“The more products you layer on in the morning underneath your mask the more likely you are to get problems,” she explains. “Keep it simple with light antioxidant protection, lightweight hydration and a good sunscreen”.
5. Cleansing is vital
As wearing a mask can cause the skin to sweat and pores to become blocked with sebum and bacteria, double cleansing morning and night is essential for keeping the pores clear of irritating toxins, affirms Abi Oleck, celebrity facialist and skin expert at BeauSkin London (opens in new tab).
“Start with an oil-based cleanser to remove makeup and/or a gentle cleanser to remove the daily pollution on your skin,” she says. “Follow with a treatment cleanser - a gel cleanser works more deeply and can also be left on the skin as a mask to brighten and smooth.”
Oleck also advises using a cleanser with a low pH of 3.5 that is made with either L-lactic or a plant-derived Salicylic Acid. CosMedix’s Clarify Salicylic Foaming Cleanser (opens in new tab) fits that bill as it unblocks pores and is suitable for sensitive and dry skin as well.
“The Foreo sonic cleansing brush (opens in new tab) made with soft silicone is [also] excellent for giving a deep cleanse and enhances the health of the barrier that protects against UV damage,” she adds.
6. Sunscreen is a must
You should be wearing sunscreen at all times, adds Oleck - a minimum of SPF30, even if some of your face is covered as sunburn can worsen inflammation on your skin and lead to breakouts. Tinted options are good alternatives to wearing makeup, too, she adds.
“One of my female clients’ favourites is the Derma-Quest’s Sheer Zinc 30SPF Tinted Sunkissed (opens in new tab) for darker complexions and Genosys’ Tinted Blemish Balm 30SPF (opens in new tab) for fairer skin, with both of them providing great coverage too,” she claims.
As for non-tinted versions, UltraSun’s Sports transparent sun protection spray 30SPF (opens in new tab) is a good shout, especially if you’re quite active, mainly for its stay-on power, ease of application and light texture.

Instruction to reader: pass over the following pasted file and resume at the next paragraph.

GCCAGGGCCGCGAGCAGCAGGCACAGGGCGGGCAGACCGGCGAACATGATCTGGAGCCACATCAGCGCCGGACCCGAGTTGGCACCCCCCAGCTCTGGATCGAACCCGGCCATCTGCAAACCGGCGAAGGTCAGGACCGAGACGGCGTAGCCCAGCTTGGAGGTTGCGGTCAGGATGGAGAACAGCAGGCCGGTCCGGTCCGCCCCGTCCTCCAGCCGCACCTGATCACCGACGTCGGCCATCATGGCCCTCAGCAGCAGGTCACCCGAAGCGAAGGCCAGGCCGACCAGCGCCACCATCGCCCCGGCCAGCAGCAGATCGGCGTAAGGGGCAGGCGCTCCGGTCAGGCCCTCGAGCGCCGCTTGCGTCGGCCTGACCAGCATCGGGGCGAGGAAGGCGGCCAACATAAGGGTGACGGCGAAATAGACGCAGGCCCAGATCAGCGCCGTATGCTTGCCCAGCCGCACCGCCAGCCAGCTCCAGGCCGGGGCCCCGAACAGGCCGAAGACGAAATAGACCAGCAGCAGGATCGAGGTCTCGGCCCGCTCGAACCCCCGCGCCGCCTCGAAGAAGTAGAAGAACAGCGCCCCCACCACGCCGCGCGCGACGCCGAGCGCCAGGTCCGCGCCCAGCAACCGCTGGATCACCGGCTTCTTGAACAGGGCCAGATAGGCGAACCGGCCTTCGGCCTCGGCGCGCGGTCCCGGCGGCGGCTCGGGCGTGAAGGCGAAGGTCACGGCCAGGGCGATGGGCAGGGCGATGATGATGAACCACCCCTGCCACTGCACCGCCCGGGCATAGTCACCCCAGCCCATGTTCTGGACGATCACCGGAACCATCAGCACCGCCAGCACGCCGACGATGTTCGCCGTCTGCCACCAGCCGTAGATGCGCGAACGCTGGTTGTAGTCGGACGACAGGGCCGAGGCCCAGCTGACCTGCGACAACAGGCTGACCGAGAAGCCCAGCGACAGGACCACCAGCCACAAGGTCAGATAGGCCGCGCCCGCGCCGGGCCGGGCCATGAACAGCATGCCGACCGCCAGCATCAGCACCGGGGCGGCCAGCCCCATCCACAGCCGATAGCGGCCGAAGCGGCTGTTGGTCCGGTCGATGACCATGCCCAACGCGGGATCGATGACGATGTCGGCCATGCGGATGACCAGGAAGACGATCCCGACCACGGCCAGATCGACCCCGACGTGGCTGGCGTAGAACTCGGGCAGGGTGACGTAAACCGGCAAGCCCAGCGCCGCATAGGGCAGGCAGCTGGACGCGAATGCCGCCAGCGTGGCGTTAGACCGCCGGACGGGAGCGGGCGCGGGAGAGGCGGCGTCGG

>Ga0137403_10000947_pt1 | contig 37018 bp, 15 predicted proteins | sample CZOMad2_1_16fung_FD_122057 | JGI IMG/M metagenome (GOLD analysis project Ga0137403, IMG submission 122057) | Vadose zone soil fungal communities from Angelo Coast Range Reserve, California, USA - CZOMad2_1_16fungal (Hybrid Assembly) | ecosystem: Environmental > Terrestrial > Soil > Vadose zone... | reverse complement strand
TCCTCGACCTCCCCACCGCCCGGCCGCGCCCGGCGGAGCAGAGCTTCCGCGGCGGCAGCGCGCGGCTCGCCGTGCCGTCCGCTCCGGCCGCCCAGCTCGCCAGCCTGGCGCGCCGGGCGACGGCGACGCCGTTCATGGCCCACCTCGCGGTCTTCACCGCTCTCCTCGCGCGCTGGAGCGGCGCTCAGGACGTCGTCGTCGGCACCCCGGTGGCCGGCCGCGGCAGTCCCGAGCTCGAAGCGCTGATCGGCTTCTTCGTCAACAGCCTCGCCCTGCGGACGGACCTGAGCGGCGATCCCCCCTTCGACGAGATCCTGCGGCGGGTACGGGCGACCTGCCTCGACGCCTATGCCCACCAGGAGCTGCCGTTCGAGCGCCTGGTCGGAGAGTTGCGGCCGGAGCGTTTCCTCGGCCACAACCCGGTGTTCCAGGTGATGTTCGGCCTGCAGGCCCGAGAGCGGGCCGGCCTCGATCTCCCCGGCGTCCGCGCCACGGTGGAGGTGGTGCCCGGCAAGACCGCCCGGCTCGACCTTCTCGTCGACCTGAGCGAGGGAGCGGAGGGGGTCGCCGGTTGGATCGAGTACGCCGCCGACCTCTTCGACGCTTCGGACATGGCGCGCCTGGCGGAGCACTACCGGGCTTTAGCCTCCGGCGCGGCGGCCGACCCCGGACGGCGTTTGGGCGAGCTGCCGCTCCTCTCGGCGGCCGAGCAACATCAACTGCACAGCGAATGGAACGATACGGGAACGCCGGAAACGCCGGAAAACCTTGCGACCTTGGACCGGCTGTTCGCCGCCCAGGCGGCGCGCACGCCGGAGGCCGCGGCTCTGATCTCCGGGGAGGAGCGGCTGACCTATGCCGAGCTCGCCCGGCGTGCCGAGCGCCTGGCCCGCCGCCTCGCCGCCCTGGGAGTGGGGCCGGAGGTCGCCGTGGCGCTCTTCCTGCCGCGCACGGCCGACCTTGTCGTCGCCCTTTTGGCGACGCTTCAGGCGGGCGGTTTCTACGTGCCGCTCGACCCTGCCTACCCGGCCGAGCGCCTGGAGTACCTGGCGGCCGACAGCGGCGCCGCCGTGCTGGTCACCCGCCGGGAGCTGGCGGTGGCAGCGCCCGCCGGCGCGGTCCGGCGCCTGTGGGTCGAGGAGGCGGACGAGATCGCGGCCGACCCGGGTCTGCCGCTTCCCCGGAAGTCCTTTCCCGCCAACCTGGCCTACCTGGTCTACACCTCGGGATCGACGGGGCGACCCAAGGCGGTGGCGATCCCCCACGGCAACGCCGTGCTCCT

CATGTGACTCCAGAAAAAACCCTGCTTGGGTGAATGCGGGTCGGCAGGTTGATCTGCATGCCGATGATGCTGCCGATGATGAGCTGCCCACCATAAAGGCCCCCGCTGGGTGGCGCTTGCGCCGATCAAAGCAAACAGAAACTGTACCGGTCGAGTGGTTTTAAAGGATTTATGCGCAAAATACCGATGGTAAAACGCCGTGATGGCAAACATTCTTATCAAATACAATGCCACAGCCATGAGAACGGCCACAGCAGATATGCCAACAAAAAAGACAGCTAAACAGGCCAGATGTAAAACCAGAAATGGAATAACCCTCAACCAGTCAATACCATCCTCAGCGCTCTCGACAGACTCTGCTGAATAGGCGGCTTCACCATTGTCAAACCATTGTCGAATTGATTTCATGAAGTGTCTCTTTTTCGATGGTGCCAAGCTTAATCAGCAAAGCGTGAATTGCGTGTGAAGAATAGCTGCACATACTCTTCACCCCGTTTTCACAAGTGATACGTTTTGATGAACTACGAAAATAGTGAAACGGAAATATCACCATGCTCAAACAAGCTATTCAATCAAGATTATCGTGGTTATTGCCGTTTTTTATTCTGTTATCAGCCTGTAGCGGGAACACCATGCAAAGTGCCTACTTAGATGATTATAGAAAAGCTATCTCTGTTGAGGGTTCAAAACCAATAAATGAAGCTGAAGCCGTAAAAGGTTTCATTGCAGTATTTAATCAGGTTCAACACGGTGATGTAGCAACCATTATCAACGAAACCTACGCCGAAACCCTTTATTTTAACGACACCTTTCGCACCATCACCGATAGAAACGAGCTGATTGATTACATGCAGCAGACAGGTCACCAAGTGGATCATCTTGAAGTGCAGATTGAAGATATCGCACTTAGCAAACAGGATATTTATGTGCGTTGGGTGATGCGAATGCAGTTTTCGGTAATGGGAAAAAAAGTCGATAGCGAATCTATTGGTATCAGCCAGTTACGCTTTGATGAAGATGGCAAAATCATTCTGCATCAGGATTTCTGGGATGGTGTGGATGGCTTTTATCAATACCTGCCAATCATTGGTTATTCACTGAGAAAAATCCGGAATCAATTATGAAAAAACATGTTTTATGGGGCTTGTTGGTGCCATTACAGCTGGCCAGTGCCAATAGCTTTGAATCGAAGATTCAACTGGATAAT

7. Be clever with time
Clinical lead at Dermatica (opens in new tab), Dr Tim Jollyman, says limit the time you wear your mask by only wearing it where you have been advised you must, for example, on trains, in stations, in shops, etc.
“If you are noticing pimples appearing where your mask sits, take it off when you are outside of these areas,” he says. “You don’t need to wear a mask in your own car for example. The less time you are wearing a mask the less likely it will irritate your skin.”
He also advises to keep the time when you do need to wear a mask to a minimum. For example, by planning what you need to buy from the shops before you leave and reduce your browsing time.
How to choose the right face covering to avoid Maskne
When choosing a face mask to avoid maskne, it is best to consider those which cover your mouth, nose and chin yet have fastenings which keep the mask securely in place. This will help limit how much it can move across your face. If your skin is sensitive to certain materials, it is best to avoid those in case it leads to a skin reaction.
Some really good, non-irritating masks that I have worn and found don’t cause irritation include the new ASICS’ Runner’s face cover (opens in new tab) and UnderArmor’s Facemask for Athletes (opens in new tab), both of which have an air pockets between mouth and mask to provide better airflow, wick sweat and give you plenty of space between the skin and the material. The Gentsy HQ Face Mask (opens in new tab) is a favourite, too, as it features nifty adjustable ear loops, strap and nose clip to fit every face size.
Lastly, the Body Doctor’s AB Mask Reusable Antibacterial Mask (opens in new tab) is a good shout due to its antibacterial protection. Using skin-friendly, patented Polygiene technology, does not interfere with the skin's natural bacterial flora.